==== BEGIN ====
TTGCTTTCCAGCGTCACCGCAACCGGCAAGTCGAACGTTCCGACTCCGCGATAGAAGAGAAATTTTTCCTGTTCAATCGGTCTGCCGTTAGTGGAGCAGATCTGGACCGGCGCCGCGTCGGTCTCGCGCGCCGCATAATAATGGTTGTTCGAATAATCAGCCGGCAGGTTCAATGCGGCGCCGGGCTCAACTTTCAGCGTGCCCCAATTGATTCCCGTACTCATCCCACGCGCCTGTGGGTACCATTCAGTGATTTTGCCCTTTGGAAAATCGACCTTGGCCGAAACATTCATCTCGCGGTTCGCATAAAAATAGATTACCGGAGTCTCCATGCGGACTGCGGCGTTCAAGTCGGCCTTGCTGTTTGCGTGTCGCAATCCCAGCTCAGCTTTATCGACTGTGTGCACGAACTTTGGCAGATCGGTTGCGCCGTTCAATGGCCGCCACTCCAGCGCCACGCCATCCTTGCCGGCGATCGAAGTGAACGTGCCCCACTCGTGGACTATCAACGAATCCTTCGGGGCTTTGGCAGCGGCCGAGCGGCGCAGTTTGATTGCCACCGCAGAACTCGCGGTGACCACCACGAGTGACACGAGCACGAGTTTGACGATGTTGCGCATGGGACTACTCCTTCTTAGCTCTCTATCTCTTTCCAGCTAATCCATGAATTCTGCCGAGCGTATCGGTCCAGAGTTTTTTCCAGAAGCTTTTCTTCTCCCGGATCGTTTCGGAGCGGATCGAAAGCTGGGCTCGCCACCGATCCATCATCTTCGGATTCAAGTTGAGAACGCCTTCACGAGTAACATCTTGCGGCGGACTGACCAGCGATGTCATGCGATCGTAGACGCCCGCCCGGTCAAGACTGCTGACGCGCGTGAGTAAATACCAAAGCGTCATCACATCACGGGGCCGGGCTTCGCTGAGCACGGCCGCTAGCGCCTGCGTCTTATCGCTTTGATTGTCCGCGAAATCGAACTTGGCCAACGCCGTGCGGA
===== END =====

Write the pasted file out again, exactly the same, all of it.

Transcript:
TTGCTTTCCAGCGTCACCGCAACCGGCAAGTCGAACGTTCCGACTCCGCGATAGAAGAGAAATTTTTCCTGTTCAATCGGTCTGCCGTTAGTGGAGCAGATCTGGACCGGCGCCGCGTCGGTCTCGCGCGCCGCATAATAATGGTTGTTCGAATAATCAGCCGGCAGGTTCAATGCGGCGCCGGGCTCAACTTTCAGCGTGCCCCAATTGATTCCCGTACTCATCCCACGCGCCTGTGGGTACCATTCAGTGATTTTGCCCTTTGGAAAATCGACCTTGGCCGAAACATTCATCTCGCGGTTCGCATAAAAATAGATTACCGGAGTCTCCATGCGGACTGCGGCGTTCAAGTCGGCCTTGCTGTTTGCGTGTCGCAATCCCAGCTCAGCTTTATCGACTGTGTGCACGAACTTTGGCAGATCGGTTGCGCCGTTCAATGGCCGCCACTCCAGCGCCACGCCATCCTTGCCGGCGATCGAAGTGAACGTGCCCCACTCGTGGACTATCAACGAATCCTTCGGGGCTTTGGCAGCGGCCGAGCGGCGCAGTTTGATTGCCACCGCAGAACTCGCGGTGACCACCACGAGTGACACGAGCACGAGTTTGACGATGTTGCGCATGGGACTACTCCTTCTTAGCTCTCTATCTCTTTCCAGCTAATCCATGAATTCTGCCGAGCGTATCGGTCCAGAGTTTTTTCCAGAAGCTTTTCTTCTCCCGGATCGTTTCGGAGCGGATCGAAAGCTGGGCTCGCCACCGATCCATCATCTTCGGATTCAAGTTGAGAACGCCTTCACGAGTAACATCTTGCGGCGGACTGACCAGCGATGTCATGCGATCGTAGACGCCCGCCCGGTCAAGACTGCTGACGCGCGTGAGTAAATACCAAAGCGTCATCACATCACGGGGCCGGGCTTCGCTGAGCACGGCCGCTAGCGCCTGCGTCTTATCGCTTTGATTGTCCGCGAAATCGAACTTGGCCAACGCCGTGCGGA